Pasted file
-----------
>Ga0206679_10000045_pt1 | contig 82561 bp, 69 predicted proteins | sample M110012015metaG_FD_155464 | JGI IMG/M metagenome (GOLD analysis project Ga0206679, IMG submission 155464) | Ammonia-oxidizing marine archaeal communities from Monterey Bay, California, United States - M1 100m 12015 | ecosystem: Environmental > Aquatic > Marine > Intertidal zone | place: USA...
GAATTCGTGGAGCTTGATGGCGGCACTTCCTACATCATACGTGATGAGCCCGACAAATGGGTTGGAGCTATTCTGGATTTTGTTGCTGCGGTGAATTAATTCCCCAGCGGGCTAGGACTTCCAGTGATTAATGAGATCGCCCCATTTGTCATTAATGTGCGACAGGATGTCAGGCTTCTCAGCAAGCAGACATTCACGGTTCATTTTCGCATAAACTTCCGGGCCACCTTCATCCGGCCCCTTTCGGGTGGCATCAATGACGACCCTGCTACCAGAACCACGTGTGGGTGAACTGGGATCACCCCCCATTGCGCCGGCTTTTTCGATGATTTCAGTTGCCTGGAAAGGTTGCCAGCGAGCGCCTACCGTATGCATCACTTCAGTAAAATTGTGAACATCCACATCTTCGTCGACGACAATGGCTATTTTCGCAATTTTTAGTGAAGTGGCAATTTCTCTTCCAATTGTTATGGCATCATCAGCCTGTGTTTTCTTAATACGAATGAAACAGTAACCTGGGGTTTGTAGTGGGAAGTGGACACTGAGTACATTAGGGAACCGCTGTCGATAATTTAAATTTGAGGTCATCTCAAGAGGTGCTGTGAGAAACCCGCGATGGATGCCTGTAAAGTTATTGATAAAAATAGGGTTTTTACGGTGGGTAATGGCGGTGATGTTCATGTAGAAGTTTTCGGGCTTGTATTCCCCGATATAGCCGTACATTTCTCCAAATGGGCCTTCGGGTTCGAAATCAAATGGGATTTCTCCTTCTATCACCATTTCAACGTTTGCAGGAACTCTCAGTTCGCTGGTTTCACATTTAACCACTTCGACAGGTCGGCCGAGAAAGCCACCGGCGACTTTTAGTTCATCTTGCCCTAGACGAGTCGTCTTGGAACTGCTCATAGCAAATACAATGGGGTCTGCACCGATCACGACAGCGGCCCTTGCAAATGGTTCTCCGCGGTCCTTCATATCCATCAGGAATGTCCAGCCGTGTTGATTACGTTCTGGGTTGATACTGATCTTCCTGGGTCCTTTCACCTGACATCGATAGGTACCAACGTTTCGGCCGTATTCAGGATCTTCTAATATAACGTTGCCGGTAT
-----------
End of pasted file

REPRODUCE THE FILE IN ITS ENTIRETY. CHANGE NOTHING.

>Ga0206679_10000045_pt1 | contig 82561 bp, 69 predicted proteins | sample M110012015metaG_FD_155464 | JGI IMG/M metagenome (GOLD analysis project Ga0206679, IMG submission 155464) | Ammonia-oxidizing marine archaeal communities from Monterey Bay, California, United States - M1 100m 12015 | ecosystem: Environmental > Aquatic > Marine > Intertidal zone | place: USA...
GAATTCGTGGAGCTTGATGGCGGCACTTCCTACATCATACGTGATGAGCCCGACAAATGGGTTGGAGCTATTCTGGATTTTGTTGCTGCGGTGAATTAATTCCCCAGCGGGCTAGGACTTCCAGTGATTAATGAGATCGCCCCATTTGTCATTAATGTGCGACAGGATGTCAGGCTTCTCAGCAAGCAGACATTCACGGTTCATTTTCGCATAAACTTCCGGGCCACCTTCATCCGGCCCCTTTCGGGTGGCATCAATGACGACCCTGCTACCAGAACCACGTGTGGGTGAACTGGGATCACCCCCCATTGCGCCGGCTTTTTCGATGATTTCAGTTGCCTGGAAAGGTTGCCAGCGAGCGCCTACCGTATGCATCACTTCAGTAAAATTGTGAACATCCACATCTTCGTCGACGACAATGGCTATTTTCGCAATTTTTAGTGAAGTGGCAATTTCTCTTCCAATTGTTATGGCATCATCAGCCTGTGTTTTCTTAATACGAATGAAACAGTAACCTGGGGTTTGTAGTGGGAAGTGGACACTGAGTACATTAGGGAACCGCTGTCGATAATTTAAATTTGAGGTCATCTCAAGAGGTGCTGTGAGAAACCCGCGATGGATGCCTGTAAAGTTATTGATAAAAATAGGGTTTTTACGGTGGGTAATGGCGGTGATGTTCATGTAGAAGTTTTCGGGCTTGTATTCCCCGATATAGCCGTACATTTCTCCAAATGGGCCTTCGGGTTCGAAATCAAATGGGATTTCTCCTTCTATCACCATTTCAACGTTTGCAGGAACTCTCAGTTCGCTGGTTTCACATTTAACCACTTCGACAGGTCGGCCGAGAAAGCCACCGGCGACTTTTAGTTCATCTTGCCCTAGACGAGTCGTCTTGGAACTGCTCATAGCAAATACAATGGGGTCTGCACCGATCACGACAGCGGCCCTTGCAAATGGTTCTCCGCGGTCCTTCATATCCATCAGGAATGTCCAGCCGTGTTGATTACGTTCTGGGTTGATACTGATCTTCCTGGGTCCTTTCACCTGACATCGATAGGTACCAACGTTTCGGCCGTATTCAGGATCTTCTAATATAACGTTGCCGGTAT